The first time Harcourt actually performed at rehearsal in the costume nearly killed him. After the R&B jive of “Slide Some Oil to Me,” he bent over, panting and exhausted. He them transitioned immediately into the ballad “To Be Able to Feel.” That caught him off-guard when he showed up to rehearsal — the song had been moved by director Kevin Moriarty to much earlier in the show than it was originally.

But the one-two punch of Harcourt’s solos has made the Tin Man — and  arm pieces are then strapped down in a ritual Harcourt — the darling of audiences and critics. And he didn’t see it coming.

“I play him as completely sexual, and some of my jokes didn’t seem to be working,” like when he calls Lion a “pussy… cat.” But when he started in front of an audience, the reaction was intense.

“I think people are responding just to how much I love doing it,” Harcourt says.

For good reason: In his 13-year professional career, this is the first time Harcourt has created a role, rather than understudying someone else’s creation. And he likes it — as well as the reception he’s received on his first stint in Texas.

It’s enough to warm the heart of this Tin Man.

This article appeared in the Dallas Voice print edition July 29, 2011.

—  Michael Stephens

That ’70s Show vs. Show

2 music icons who rose to stardom in the disco age — Elton John and ABBA — face off (sort of) with modern takes on classic sounds

In the decade of disco, ABBA was at the top of the charts with hit after hit on the radio and the dancefloor. At the same time, Elton John was making his mark taking glam rock to new levels with his touch of gay flamboyance.

Both have endured — ABBA mostly in nostalgia, John with new albums on a regular basis. And they both hit North Texas this week — in a manner of speaking.
ABBA Mania recreates the live ABBA experience, while John’s tour stops in Fort Worth for his newest album, a collaboration with Leon Russell called The Union.

So which will you lean toward?

In The Union, John teams with Russell, the legendary R&B Okie, and producer-of-the-moment, Fort Worth’s T-Bone Burnett, combining John’s piano boogie and Russell’s bluesy roots — with mixed results. He’s been quoted as saying he’ll make real music now instead of pop fodder. The live show has won raves, with the first half devoted to the new CD and the last filled with John classics.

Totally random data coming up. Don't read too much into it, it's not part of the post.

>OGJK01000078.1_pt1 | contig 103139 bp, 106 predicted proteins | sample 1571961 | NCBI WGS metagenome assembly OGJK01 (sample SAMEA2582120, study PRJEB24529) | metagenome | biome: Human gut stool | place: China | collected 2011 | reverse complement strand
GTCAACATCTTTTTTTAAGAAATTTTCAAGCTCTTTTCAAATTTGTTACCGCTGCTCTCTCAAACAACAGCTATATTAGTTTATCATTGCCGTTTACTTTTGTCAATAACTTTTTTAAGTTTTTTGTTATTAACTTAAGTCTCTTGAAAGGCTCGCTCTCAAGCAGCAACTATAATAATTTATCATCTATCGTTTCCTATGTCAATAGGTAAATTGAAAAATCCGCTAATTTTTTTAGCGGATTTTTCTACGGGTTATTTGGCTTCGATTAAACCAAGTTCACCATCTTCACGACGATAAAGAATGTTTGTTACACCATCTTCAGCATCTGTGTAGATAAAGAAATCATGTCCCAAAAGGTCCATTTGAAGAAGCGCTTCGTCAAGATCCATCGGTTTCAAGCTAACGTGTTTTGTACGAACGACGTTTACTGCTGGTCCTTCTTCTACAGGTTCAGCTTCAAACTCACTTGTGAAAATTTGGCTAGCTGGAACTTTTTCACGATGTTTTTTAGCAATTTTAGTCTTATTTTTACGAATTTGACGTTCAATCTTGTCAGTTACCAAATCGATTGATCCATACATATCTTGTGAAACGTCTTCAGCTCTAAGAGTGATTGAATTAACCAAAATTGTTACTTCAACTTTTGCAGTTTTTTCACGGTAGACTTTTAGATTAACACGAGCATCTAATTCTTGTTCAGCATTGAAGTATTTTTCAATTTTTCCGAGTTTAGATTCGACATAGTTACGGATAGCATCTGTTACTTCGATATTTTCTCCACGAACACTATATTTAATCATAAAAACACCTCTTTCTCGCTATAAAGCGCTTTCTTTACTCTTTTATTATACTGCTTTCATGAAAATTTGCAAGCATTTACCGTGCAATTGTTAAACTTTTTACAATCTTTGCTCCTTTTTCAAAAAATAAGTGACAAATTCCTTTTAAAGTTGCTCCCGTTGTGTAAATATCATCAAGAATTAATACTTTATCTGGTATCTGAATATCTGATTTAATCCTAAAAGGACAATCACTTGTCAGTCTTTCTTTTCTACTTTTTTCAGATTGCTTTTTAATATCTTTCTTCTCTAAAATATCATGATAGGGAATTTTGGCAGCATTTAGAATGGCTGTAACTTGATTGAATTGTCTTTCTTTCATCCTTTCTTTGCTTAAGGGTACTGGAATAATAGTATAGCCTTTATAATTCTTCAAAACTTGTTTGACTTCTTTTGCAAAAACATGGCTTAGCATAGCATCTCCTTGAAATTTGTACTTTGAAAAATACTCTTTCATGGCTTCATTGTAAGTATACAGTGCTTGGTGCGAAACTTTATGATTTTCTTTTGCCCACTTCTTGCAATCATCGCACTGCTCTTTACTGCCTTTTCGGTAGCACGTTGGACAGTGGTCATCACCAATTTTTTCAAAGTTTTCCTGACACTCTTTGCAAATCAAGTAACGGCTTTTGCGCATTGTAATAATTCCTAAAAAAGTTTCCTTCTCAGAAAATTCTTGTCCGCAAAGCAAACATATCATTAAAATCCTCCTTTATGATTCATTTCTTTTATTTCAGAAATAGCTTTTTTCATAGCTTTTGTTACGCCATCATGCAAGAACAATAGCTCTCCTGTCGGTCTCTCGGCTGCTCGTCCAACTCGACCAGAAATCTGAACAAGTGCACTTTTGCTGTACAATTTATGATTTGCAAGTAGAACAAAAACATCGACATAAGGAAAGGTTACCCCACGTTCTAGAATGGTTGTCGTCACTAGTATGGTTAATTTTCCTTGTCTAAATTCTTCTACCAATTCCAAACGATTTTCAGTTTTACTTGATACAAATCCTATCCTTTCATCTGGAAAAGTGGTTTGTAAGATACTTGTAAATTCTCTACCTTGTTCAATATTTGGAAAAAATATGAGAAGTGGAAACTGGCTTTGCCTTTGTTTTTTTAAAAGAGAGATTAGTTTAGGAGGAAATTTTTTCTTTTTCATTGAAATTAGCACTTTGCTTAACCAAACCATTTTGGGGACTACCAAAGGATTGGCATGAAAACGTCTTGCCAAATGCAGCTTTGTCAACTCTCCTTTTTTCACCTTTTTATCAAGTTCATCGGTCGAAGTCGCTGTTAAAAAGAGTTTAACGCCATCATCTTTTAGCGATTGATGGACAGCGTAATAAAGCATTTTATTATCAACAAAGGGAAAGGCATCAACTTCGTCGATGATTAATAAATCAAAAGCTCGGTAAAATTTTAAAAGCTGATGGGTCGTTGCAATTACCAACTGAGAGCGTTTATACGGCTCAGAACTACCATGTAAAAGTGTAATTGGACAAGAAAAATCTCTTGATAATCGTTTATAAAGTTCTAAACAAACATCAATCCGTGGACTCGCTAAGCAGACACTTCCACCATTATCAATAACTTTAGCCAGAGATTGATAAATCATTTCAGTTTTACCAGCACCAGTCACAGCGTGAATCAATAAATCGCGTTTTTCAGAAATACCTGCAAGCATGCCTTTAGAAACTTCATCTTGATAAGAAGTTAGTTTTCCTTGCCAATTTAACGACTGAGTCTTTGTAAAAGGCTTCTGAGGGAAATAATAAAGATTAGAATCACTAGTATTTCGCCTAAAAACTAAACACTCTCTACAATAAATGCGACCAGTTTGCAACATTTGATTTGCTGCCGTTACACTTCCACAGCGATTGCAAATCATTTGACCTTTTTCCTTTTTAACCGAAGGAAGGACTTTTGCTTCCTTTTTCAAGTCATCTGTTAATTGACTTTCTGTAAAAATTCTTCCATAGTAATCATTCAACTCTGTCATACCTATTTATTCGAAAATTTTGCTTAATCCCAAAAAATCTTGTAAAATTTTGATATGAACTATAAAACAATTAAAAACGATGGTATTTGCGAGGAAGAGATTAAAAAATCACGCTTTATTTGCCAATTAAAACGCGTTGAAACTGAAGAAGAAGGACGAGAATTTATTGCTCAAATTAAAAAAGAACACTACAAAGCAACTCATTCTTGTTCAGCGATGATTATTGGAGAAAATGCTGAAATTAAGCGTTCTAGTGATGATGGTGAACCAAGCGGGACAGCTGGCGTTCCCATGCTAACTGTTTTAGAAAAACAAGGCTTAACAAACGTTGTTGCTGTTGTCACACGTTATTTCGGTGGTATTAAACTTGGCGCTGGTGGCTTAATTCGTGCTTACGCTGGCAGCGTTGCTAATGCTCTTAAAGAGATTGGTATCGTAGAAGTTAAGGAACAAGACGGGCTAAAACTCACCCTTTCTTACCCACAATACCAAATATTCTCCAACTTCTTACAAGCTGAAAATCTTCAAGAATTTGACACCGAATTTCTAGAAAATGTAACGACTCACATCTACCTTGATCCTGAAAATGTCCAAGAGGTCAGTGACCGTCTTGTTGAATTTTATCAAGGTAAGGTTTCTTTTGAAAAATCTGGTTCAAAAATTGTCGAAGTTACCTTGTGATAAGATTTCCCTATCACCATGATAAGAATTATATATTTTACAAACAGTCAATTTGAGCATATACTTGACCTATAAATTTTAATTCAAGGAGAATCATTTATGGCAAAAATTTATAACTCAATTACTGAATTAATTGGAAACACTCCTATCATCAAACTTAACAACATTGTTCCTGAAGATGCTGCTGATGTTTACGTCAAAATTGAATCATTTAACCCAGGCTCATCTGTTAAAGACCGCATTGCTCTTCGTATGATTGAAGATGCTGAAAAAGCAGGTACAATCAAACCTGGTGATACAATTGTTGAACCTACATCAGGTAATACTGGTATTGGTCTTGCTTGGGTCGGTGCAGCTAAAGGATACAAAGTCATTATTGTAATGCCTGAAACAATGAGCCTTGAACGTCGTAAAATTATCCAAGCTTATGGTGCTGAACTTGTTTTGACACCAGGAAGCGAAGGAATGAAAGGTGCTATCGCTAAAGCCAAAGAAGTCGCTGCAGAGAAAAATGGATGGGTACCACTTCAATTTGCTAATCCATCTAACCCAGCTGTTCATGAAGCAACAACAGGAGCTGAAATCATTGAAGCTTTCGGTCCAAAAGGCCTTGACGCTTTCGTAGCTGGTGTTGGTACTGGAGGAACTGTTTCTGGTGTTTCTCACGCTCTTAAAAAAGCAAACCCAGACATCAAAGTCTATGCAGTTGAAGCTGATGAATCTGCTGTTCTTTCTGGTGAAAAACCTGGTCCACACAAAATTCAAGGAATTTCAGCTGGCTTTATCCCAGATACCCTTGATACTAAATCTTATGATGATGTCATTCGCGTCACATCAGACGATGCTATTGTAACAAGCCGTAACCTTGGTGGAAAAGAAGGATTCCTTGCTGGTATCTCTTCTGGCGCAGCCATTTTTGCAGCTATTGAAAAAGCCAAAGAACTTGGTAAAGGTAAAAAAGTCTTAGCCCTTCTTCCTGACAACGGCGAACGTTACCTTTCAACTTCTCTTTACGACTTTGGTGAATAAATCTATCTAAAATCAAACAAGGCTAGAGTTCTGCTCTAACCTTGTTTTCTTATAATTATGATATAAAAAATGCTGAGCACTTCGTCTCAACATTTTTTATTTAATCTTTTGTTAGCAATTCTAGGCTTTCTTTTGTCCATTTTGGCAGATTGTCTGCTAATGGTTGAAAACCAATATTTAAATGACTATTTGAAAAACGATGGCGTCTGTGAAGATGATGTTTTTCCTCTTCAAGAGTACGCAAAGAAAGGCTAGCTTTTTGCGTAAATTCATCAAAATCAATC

With John’s new “serious” outlook, will you have as much fun as you could at ABBA Mania? It was hard enough to sit still through Mamma Mia! without singing along while dancing out of your seat. The tribute show has toured the world with the absolute goal of giving the ABBA concert most people under 50 never got to see.

We broke down the best about John and the actual ABBA to see if it could help us make up our minds, but we may just flip a coin on this one. Tough call, for sure.

— Rich Lopez

………………………………

Elton JohnElton John (with Leon Russell)

…. wore outlandish bell bottoms, platform shoes and glittered glasses in the ’70s.

…. won an Oscar for the song “Circle of Life” for the Disney film The Lion King.

…. Does gigs with anti-gay personalities. At the Grammys with Eminem (forgivable) then performing at Rush Limbaugh’s wedding (his $1 mil fee went to his AIDS foundation — still deciding)

…. recorded “Hello, Hello,” a duet with Lady Gaga for the upcoming Disney movie
Gnomeo and Juliet about  garden gnomes in love.

…. conquered Broadway with The Lion King and Billy Elliot; won a Tony for
2000’s Aida.

…. being a gay man, had no ties to disco music during the rocking ’70s, with fellow community member Freddie Mercury of Queen.

…. lost a whole lotta street cred performing a Diet Coke commercial with Paula Abdul in 1990.

…. is a gay icon for being a diva, a legend and even kind of a bitch. He’s not much of an advocate for the community but stands by its side enough.

…. performs at the Fort Worth Convention Center Arena, 1201 Houston St. Nov. 13 at 8 p.m. $53–$173. Ticketmaster.com.

………………………………..

ABBAABBA Mania

…. wore outlandish bell bottoms, platform shoes, but with the occasional ascot and lederhosen. Not cute.

…. had a hit movie with their old songs in Mamma Mia! which turned out to be the No. 1 movie of all time in Britain. Oscar their ass.

…. sidestepped most public drama. Even the marriages and divorces within the band weren’t all that controversial.  Snore.

…. inspired the 1990s clones Ace of Base who subsequently inspired the beat behind Lady Gaga’s “Alejandro.” OK, that’s reaching, we know.

…. had a fling with Broadway when Benny Andersson and Björn Ulvaeus received acclaim and award noms for Chess and Mamma Mia!.

…. were all straight and the epitome of disco alongside the Bee Gees and Donna Summer. So straights do better dance music while non-straights can rock your face off. Who knew?

…. maintained their dignity by rarely, if ever, doing anything outside of performing their music.

…. are gay icons for their work on the dancefloor. All they really had to do to secure a spot in the gay pantheon was release “Dancing Queen.” Yes, ABBA, thank you for the music.

… plays at the Eisemann Center, 2351 Performance Drive, Richardson. Nov. 16 at 8 p.m. $40–$65. EisemannCenter.com/Tickets

This article appeared in the Dallas Voice print edition November 12, 2010.

—  Michael Stephens